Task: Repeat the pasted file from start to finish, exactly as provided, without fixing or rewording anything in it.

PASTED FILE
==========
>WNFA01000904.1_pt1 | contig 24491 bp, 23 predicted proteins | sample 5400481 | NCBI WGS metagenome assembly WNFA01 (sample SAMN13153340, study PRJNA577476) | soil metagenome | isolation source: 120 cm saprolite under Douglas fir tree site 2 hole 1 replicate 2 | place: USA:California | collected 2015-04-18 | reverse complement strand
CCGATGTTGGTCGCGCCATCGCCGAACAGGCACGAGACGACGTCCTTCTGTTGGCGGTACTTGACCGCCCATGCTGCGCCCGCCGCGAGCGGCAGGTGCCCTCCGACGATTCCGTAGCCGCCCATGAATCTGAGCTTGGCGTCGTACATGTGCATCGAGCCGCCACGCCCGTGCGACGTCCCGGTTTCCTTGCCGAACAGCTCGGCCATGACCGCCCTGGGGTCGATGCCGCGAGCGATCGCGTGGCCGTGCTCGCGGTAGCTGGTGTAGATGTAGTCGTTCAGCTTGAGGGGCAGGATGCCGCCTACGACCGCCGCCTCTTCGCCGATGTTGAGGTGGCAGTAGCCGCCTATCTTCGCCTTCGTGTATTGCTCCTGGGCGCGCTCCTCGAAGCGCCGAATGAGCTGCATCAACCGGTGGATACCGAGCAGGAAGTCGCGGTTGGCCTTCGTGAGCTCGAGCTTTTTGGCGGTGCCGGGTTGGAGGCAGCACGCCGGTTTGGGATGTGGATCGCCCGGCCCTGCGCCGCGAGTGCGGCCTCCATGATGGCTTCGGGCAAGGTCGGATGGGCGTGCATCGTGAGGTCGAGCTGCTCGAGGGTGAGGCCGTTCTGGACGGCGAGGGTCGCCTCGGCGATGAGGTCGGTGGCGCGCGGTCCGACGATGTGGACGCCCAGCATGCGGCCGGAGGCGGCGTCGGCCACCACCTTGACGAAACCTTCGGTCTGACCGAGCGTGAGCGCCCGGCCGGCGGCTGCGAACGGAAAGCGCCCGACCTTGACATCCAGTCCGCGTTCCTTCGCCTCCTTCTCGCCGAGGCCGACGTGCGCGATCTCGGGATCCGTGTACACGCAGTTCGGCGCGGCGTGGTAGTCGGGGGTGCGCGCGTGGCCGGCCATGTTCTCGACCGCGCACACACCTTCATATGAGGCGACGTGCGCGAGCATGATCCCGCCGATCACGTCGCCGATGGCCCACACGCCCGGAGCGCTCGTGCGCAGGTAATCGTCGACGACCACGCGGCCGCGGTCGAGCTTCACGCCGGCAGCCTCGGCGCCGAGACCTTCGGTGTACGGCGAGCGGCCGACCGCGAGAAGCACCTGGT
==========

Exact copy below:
>WNFA01000904.1_pt1 | contig 24491 bp, 23 predicted proteins | sample 5400481 | NCBI WGS metagenome assembly WNFA01 (sample SAMN13153340, study PRJNA577476) | soil metagenome | isolation source: 120 cm saprolite under Douglas fir tree site 2 hole 1 replicate 2 | place: USA:California | collected 2015-04-18 | reverse complement strand
CCGATGTTGGTCGCGCCATCGCCGAACAGGCACGAGACGACGTCCTTCTGTTGGCGGTACTTGACCGCCCATGCTGCGCCCGCCGCGAGCGGCAGGTGCCCTCCGACGATTCCGTAGCCGCCCATGAATCTGAGCTTGGCGTCGTACATGTGCATCGAGCCGCCACGCCCGTGCGACGTCCCGGTTTCCTTGCCGAACAGCTCGGCCATGACCGCCCTGGGGTCGATGCCGCGAGCGATCGCGTGGCCGTGCTCGCGGTAGCTGGTGTAGATGTAGTCGTTCAGCTTGAGGGGCAGGATGCCGCCTACGACCGCCGCCTCTTCGCCGATGTTGAGGTGGCAGTAGCCGCCTATCTTCGCCTTCGTGTATTGCTCCTGGGCGCGCTCCTCGAAGCGCCGAATGAGCTGCATCAACCGGTGGATACCGAGCAGGAAGTCGCGGTTGGCCTTCGTGAGCTCGAGCTTTTTGGCGGTGCCGGGTTGGAGGCAGCACGCCGGTTTGGGATGTGGATCGCCCGGCCCTGCGCCGCGAGTGCGGCCTCCATGATGGCTTCGGGCAAGGTCGGATGGGCGTGCATCGTGAGGTCGAGCTGCTCGAGGGTGAGGCCGTTCTGGACGGCGAGGGTCGCCTCGGCGATGAGGTCGGTGGCGCGCGGTCCGACGATGTGGACGCCCAGCATGCGGCCGGAGGCGGCGTCGGCCACCACCTTGACGAAACCTTCGGTCTGACCGAGCGTGAGCGCCCGGCCGGCGGCTGCGAACGGAAAGCGCCCGACCTTGACATCCAGTCCGCGTTCCTTCGCCTCCTTCTCGCCGAGGCCGACGTGCGCGATCTCGGGATCCGTGTACACGCAGTTCGGCGCGGCGTGGTAGTCGGGGGTGCGCGCGTGGCCGGCCATGTTCTCGACCGCGCACACACCTTCATATGAGGCGACGTGCGCGAGCATGATCCCGCCGATCACGTCGCCGATGGCCCACACGCCCGGAGCGCTCGTGCGCAGGTAATCGTCGACGACCACGCGGCCGCGGTCGAGCTTCACGCCGGCAGCCTCGGCGCCGAGACCTTCGGTGTACGGCGAGCGGCCGACCGCGAGAAGCACCTGGT